Welcome back to Game Strength Insider!
Lately I’ve mentioned the major muscle groups you need to hit, along with some of the exercises that will give you the best muscle building results. Once you really dive into your training you’ll figure out that you have a whole lot of choices. Meaning you can perform several of your exercises multiple ways, including:
Dumbbell and Barbell Lifts
These are referred to as “free weight” exercises, since your weights aren’t attached to a machine. Some of your lifts (like squats, deadlifts, bench presses & plenty others) can be completed using either a barbell or a dumbbell.
I personally enjoy dumbbells because they allow me to focus on each side individually and really isolate my muscles. This is especially true when doing biceps curls or flys with dumbbells.
As the name implies, this is where you primarily use your body weight for resistance. You can do some of these exercises when you’re first starting out as a means of getting used to lifting. Bodyweight walking lunges are a favorite. Certain exercises like pull ups, tricep dips and chest dips work well using your bodyweight only… at least when you’re first starting out.
Some people have one side that’s stronger, so they’ll tend to incorporate the stronger muscle more when performing the lift. If this describes you, you may not even be aware that you’re doing it. That’s because you’re so used to doing it on a day to day basis. For example, if you lift a heavy item over your head to put on a high shelf, you’ll naturally use your strongest muscles the most to perform the lift. Or for example if you’re right handed, you’re writing, reaching, pulling, etc with your right hand automatically and may not even notice it.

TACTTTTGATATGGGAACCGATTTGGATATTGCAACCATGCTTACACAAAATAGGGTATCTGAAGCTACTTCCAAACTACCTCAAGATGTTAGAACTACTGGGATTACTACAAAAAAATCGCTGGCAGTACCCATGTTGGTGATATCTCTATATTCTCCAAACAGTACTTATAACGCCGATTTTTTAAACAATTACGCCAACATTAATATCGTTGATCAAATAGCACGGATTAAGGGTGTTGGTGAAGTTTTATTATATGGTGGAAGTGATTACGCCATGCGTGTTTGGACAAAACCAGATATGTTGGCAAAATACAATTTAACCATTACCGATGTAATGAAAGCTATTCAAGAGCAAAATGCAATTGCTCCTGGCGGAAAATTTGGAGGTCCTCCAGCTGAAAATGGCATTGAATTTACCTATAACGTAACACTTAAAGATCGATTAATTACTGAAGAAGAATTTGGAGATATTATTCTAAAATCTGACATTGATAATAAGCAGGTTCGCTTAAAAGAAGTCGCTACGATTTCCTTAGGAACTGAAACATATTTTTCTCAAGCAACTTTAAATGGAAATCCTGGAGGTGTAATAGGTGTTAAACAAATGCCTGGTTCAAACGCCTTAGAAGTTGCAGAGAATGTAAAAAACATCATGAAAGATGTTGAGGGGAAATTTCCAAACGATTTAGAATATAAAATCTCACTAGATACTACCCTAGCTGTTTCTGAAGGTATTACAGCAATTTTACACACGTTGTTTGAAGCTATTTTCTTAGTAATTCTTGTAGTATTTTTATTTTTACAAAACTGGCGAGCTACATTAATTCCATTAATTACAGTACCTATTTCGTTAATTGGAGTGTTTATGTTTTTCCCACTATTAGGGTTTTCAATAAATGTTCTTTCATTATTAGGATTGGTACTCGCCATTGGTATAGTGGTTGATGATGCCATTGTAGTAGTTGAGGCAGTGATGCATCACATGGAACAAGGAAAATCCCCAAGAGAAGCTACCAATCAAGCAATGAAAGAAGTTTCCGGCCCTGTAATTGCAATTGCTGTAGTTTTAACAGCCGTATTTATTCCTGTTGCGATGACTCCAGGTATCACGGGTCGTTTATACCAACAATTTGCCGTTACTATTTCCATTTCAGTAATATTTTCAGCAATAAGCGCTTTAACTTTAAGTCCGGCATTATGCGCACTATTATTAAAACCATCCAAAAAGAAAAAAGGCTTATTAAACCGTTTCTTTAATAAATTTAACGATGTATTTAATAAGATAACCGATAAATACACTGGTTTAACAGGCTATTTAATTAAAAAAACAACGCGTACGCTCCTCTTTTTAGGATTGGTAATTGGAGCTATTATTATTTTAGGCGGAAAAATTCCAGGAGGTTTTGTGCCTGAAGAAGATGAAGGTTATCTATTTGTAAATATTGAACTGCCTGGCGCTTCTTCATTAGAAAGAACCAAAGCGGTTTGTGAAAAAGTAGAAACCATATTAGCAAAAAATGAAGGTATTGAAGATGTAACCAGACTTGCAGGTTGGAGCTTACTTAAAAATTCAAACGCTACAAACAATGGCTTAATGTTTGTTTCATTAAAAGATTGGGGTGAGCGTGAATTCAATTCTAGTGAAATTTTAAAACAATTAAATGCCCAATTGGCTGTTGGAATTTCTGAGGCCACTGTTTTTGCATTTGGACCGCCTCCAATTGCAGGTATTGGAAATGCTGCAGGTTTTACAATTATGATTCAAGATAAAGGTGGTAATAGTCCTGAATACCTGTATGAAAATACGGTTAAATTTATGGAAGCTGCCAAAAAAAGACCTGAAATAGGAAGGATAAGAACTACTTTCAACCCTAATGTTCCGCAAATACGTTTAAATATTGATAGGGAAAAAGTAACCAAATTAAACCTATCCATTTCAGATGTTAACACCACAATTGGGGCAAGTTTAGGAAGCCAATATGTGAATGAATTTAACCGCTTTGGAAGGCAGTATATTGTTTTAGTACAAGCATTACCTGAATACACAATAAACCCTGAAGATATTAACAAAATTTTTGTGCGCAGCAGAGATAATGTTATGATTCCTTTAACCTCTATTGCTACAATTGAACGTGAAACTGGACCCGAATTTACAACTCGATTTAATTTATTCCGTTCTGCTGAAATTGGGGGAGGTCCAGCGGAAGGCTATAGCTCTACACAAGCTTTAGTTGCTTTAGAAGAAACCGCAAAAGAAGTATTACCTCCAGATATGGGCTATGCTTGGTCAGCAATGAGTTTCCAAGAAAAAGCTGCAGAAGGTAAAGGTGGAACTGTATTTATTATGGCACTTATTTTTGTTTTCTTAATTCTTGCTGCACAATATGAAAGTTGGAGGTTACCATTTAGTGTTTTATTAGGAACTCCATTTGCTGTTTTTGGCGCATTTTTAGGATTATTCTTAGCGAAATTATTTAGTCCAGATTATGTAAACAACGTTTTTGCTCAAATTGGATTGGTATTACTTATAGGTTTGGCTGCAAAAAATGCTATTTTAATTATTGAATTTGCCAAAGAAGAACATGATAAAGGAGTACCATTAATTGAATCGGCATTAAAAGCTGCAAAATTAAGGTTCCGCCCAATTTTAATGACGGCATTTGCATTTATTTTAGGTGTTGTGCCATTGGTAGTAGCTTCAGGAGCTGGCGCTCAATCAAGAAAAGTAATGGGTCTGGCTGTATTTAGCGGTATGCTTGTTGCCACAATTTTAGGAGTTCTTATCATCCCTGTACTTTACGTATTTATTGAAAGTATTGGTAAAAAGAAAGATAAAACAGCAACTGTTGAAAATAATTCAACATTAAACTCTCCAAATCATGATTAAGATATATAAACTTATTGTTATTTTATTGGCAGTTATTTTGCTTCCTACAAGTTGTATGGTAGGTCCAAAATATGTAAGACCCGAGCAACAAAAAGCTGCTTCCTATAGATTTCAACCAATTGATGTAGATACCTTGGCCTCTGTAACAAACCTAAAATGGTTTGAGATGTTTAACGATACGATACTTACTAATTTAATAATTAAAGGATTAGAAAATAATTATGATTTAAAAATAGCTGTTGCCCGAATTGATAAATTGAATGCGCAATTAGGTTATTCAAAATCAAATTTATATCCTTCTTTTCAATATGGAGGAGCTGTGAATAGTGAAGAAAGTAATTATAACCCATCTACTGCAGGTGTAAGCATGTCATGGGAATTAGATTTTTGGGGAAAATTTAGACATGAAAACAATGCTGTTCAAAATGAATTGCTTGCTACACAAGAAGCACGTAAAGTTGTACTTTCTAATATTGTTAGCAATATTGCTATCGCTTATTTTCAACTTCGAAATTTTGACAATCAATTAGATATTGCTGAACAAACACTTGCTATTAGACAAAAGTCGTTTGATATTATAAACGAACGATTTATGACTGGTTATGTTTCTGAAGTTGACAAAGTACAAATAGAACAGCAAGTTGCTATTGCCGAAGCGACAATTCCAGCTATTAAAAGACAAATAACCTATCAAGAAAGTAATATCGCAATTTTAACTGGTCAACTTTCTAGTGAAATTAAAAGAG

Point is, you can certainly use your barbells for certain lifts. But you’ll also want to regularly work those muscles separately to really isolate and attack your weak spots. For example, do dumbbell bicep curls, dumbbell bench presses and work your legs separately using lunges or one-leg presses.
If you’re using free weights, stay safe by using a spotter. For certain lifts (like squats and bench presses) you can use a power cage, which “catches” the weight if you drop it. Most gyms will have at least 1 of these.
There are a variety of machines that allow you to lift weights, including various cable and lever machines. But there’s also a machine called the “Smith Machine,” which is basically a barbell that’s guided vertically by rails. The Smith Machine is cool because it allows you to go a bit heavier on bench and squats without a spotter.
I typically only use certain machines like the Smith once in a blue moon because they restrict range of motion. For instance if your natural movement on the bench press is in an arc motion you cannot do this on the Smith machine because you can only go straight up and down.
That being said, should you use the Smith Machine? Yea… if you don’t have a spotter or a power cage. It’s also a mighty fine way for a beginner to start getting his body used to lifting. But generally, you should only use the Smith Machine when you have no other options available to you.
That’ll do it for this time. I look forward to seeing you around the site. Don’t forget to speak your mind in the comments section.
To your fitness!
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